I imagine truckers talk about RV's the same way we are talking about them. Some of us are good and some are not so good. I wonder what they think of the "vulgar display of wealth" cluttering up the roadways meandering at varying rates of speed. Do they expect an old fellow with plaid shorts, Elmer Fudd hat, braces, knee high socks and white tennis shoes to step out of the RV at a fuel stop? I hope not but I have seen some examples of Walmart RV.

The fact of life is we all get to drive on the roads, we have to share the roads and butting heads will not make it better for anyone. We do it because we can, others do it because they have to. I like the bread, milk and groceries in the store because of them.
Really?
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Old 05-29-2014, 09:40 AM   #108
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I'm an admitted rookie RVer...I pull a 26 footer, from bumper to hitch, travel trailer. I purposely keep my speed at 60 mph, to help with fuel mileage, because I am a rookie, and my TV recommends not towing over 65 mph.

I do whatever I can to accomodate truckers...give them room...let them back in while passing, etc. They're on time constraints. I'm not.
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Old 05-29-2014, 10:36 AM   #109
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Just curious, but is that mpg from actual miles driven divided by actual fuel used or what your dash computer is telling you? I have never heard of a 450hp Cummins in a tag axle coach getting more than 8-8.5 pulling a toad at 62 mph.
Guess I just got a good one. I run my generator ALL the time because of wife's health issues so actual fuel per mile is not really a true indication. According to Entegra the dash computer is extremely accurate based on actual fuel going into the engine. MPG's quoted were on consecutive days on fairly flat I-80 across western Nebraska. Wind conditions (calm) the same each day. I drive with cruise on, engine brake always engaged and Allison's economy button pushed. According to Entegra's expert this is the best way to run for optimum fuel economy.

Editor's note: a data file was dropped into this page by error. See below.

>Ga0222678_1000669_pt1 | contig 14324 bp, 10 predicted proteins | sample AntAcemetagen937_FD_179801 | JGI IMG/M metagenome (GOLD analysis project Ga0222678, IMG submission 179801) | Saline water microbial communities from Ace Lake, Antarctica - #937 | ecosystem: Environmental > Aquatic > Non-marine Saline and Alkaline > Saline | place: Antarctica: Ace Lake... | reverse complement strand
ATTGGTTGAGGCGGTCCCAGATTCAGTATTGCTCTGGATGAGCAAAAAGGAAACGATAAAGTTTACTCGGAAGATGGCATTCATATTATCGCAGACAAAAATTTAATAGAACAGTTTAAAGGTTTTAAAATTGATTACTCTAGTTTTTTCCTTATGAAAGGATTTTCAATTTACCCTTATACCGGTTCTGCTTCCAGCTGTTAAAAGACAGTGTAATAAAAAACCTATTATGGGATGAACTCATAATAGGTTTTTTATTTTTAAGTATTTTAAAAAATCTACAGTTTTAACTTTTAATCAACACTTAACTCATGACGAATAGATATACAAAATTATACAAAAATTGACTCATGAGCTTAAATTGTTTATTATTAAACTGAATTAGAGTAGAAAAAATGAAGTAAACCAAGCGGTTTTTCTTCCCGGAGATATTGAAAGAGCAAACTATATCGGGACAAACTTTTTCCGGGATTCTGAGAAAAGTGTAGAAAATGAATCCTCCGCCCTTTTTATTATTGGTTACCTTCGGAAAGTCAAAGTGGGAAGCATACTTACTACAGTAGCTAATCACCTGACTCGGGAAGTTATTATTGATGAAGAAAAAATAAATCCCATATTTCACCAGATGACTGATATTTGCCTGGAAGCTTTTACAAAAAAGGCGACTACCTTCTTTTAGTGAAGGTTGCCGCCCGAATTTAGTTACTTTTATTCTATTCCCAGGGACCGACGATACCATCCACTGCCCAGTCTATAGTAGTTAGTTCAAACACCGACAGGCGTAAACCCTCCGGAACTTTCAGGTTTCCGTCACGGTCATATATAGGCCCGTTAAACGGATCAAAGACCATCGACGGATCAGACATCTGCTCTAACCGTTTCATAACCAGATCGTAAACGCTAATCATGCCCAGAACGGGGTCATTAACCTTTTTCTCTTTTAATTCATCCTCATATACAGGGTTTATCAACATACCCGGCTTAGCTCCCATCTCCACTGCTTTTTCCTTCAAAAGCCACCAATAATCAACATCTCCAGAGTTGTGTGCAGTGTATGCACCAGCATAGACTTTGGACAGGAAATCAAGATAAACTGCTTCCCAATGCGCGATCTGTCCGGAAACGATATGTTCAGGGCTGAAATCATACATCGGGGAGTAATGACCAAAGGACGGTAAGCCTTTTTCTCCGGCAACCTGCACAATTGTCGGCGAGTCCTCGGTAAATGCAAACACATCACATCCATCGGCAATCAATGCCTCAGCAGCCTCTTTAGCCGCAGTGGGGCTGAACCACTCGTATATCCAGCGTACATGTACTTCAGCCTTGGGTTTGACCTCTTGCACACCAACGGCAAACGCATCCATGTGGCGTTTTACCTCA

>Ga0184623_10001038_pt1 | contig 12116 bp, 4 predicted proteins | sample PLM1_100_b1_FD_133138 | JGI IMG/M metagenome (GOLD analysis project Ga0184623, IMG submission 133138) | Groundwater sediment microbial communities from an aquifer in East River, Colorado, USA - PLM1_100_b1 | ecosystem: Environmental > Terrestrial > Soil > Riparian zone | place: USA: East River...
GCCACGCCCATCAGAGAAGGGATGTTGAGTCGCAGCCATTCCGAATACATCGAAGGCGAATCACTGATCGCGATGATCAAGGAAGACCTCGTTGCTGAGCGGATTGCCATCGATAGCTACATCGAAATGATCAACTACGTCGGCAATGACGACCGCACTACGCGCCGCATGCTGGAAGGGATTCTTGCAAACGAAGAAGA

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Old 05-29-2014, 11:01 AM   #110
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Guess I just got a good one. I run my generator ALL the time because of wife's health issues so actual fuel per mile is not really a true indication. According to Entegra the dash computer is extremely accurate based on actual fuel going into the engine. MPG's quoted were on consecutive days on fairly flat I-80 across western Nebraska. Wind conditions (calm) the same each day. I drive with cruise on, engine brake always engaged and Allison's economy button pushed. According to Entegra's expert this is the best way to run for optimum fuel economy.
That's the way I drive too, however, I am pulling a 12,000# trailer most of the time and average 6.5 - 7mpg. I have found that most computer driven mpg features are anything but accurate. I thought I was getting a consistent 9 mpg too (just towing a light 3500# trailer) , but when hand calculated miles driven divided by fuel used over several tanks, I found the computer to be 20% high. Others have said the same. Yours might be different, but check three tanks by hand to confirm it. I think you will be disappointed. Deduct 1/2 gallon per hour of generator use and you will be close.
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Old 05-29-2014, 11:31 AM   #111
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I totally agree with Crasher.

I pull a 11,000 lb trailer so my combined weight is just north of 47,000 lb's. In a wide variety of terrain I will average 6.5 mpg. In mostly flat terrain I will get 7.0 mpg. Without anything behind me it will be as high as 8.5 - 9.0 mpg.

I have a ISC-350HP. These were all calculated before I installed the Banks Power Pack last August. It won't be until April next year before my next trip to Alaska where I can measure the mpg with the Banks kit. However, I only expect .5 mpg improvement if I even get that much.

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Old 06-03-2014, 07:21 PM   #112
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I am pretty shure I had a guy pulling a 5er cuss me yesterday. I was in the semi hauling a load of corn to town. I could see this camper a few miles a head of me. Got the cruise set on 60. I slowly caught up to him. He was doing about 55. Came to a downhill so I passed him. I realized when I pulled back in that my turn was only a mile up the road. OOPS Sorry bout that.